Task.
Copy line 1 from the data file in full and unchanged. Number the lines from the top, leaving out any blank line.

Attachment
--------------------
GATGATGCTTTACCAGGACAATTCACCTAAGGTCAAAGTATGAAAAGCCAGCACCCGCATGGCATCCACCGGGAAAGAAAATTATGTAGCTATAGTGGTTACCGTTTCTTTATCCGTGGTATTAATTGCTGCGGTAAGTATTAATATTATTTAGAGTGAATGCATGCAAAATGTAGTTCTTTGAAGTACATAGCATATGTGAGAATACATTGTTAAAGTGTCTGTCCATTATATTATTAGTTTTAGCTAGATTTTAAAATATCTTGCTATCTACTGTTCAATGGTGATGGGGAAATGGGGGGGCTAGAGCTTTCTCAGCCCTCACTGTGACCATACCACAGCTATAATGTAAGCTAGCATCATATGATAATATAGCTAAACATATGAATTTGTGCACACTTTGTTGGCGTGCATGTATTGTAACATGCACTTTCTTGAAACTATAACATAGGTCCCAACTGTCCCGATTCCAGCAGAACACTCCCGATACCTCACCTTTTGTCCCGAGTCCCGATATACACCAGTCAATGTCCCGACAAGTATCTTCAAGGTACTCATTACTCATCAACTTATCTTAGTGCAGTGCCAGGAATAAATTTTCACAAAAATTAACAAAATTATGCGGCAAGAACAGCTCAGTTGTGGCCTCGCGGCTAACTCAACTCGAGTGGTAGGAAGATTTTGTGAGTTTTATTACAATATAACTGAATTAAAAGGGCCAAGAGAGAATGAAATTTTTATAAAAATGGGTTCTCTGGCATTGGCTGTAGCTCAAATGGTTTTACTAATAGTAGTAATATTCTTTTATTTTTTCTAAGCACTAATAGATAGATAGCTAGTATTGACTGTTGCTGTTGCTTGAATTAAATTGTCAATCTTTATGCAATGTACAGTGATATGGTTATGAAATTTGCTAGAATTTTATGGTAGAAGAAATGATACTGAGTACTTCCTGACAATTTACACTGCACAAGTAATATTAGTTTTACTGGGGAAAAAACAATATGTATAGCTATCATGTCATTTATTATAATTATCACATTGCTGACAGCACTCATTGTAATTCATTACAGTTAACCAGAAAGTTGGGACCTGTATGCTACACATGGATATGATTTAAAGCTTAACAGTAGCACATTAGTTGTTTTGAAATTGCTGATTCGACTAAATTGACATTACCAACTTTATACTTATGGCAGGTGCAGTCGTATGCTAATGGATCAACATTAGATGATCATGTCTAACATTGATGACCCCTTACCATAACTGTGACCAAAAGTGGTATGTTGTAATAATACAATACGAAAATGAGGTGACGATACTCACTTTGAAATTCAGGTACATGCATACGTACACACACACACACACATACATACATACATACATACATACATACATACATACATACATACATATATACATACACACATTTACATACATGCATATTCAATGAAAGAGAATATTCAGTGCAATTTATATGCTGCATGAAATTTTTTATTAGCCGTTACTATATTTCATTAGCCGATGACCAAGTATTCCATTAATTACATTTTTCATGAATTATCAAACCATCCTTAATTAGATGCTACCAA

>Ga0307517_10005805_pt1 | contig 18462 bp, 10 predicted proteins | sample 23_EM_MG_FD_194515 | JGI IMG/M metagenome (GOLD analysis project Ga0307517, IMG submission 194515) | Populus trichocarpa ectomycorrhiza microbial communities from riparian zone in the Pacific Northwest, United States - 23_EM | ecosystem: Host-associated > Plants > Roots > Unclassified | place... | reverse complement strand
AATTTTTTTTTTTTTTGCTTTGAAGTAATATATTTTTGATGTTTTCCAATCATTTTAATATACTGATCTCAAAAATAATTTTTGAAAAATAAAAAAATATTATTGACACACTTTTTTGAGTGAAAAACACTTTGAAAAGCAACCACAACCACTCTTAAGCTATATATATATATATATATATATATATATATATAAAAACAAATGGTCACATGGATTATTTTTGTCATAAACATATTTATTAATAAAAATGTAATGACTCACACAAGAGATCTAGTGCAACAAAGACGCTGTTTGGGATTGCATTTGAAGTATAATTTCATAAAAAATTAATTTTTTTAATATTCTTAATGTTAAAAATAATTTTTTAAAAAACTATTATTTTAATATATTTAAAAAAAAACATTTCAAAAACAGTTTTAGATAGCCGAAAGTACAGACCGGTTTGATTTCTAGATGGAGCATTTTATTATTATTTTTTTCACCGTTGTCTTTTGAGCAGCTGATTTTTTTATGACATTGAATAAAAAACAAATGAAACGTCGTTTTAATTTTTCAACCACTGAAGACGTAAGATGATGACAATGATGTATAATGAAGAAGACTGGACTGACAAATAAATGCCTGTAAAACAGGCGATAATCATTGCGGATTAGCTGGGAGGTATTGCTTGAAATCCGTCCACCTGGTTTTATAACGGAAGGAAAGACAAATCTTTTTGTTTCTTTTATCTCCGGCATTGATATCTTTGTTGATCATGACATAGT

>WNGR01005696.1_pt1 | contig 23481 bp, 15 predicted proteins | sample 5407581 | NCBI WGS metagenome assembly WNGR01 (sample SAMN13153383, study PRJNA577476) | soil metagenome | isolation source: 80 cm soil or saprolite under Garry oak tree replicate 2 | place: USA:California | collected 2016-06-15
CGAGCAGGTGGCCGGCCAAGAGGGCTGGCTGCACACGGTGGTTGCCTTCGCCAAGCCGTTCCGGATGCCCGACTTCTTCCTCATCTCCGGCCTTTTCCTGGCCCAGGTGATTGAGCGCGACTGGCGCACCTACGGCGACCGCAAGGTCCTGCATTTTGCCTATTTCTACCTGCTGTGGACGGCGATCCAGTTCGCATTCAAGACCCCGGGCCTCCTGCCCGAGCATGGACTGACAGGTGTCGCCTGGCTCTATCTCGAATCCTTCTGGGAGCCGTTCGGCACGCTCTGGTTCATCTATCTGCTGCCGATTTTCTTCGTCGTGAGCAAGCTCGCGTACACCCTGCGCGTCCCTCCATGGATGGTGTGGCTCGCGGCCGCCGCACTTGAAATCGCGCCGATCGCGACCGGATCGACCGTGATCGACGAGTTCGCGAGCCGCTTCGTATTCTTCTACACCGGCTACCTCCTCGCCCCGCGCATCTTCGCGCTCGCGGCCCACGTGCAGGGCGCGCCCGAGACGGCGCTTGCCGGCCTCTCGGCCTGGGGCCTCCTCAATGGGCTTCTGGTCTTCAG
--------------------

GATGATGCTTTACCAGGACAATTCACCTAAGGTCAAAGTATGAAAAGCCAGCACCCGCATGGCATCCACCGGGAAAGAAAATTATGTAGCTATAGTGGTTACCGTTTCTTTATCCGTGGTATTAATTGCTGCGGTAAGTATTAATATTATTTAGAGTGAATGCATGCAAAATGTAGTTCTTTGAAGTACATAGCATATGTGAGAATACATTGTTAAAGTGTCTGTCCATTATATTATTAGTTTTAGCTAGATTTTAAAATATCTTGCTATCTACTGTTCAATGGTGATGGGGAAATGGGGGGGCTAGAGCTTTCTCAGCCCTCACTGTGACCATACCACAGCTATAATGTAAGCTAGCATCATATGATAATATAGCTAAACATATGAATTTGTGCACACTTTGTTGGCGTGCATGTATTGTAACATGCACTTTCTTGAAACTATAACATAGGTCCCAACTGTCCCGATTCCAGCAGAACACTCCCGATACCTCACCTTTTGTCCCGAGTCCCGATATACACCAGTCAATGTCCCGACAAGTATCTTCAAGGTACTCATTACTCATCAACTTATCTTAGTGCAGTGCCAGGAATAAATTTTCACAAAAATTAACAAAATTATGCGGCAAGAACAGCTCAGTTGTGGCCTCGCGGCTAACTCAACTCGAGTGGTAGGAAGATTTTGTGAGTTTTATTACAATATAACTGAATTAAAAGGGCCAAGAGAGAATGAAATTTTTATAAAAATGGGTTCTCTGGCATTGGCTGTAGCTCAAATGGTTTTACTAATAGTAGTAATATTCTTTTATTTTTTCTAAGCACTAATAGATAGATAGCTAGTATTGACTGTTGCTGTTGCTTGAATTAAATTGTCAATCTTTATGCAATGTACAGTGATATGGTTATGAAATTTGCTAGAATTTTATGGTAGAAGAAATGATACTGAGTACTTCCTGACAATTTACACTGCACAAGTAATATTAGTTTTACTGGGGAAAAAACAATATGTATAGCTATCATGTCATTTATTATAATTATCACATTGCTGACAGCACTCATTGTAATTCATTACAGTTAACCAGAAAGTTGGGACCTGTATGCTACACATGGATATGATTTAAAGCTTAACAGTAGCACATTAGTTGTTTTGAAATTGCTGATTCGACTAAATTGACATTACCAACTTTATACTTATGGCAGGTGCAGTCGTATGCTAATGGATCAACATTAGATGATCATGTCTAACATTGATGACCCCTTACCATAACTGTGACCAAAAGTGGTATGTTGTAATAATACAATACGAAAATGAGGTGACGATACTCACTTTGAAATTCAGGTACATGCATACGTACACACACACACACACATACATACATACATACATACATACATACATACATACATACATACATATATACATACACACATTTACATACATGCATATTCAATGAAAGAGAATATTCAGTGCAATTTATATGCTGCATGAAATTTTTTATTAGCCGTTACTATATTTCATTAGCCGATGACCAAGTATTCCATTAATTACATTTTTCATGAATTATCAAACCATCCTTAATTAGATGCTACCAA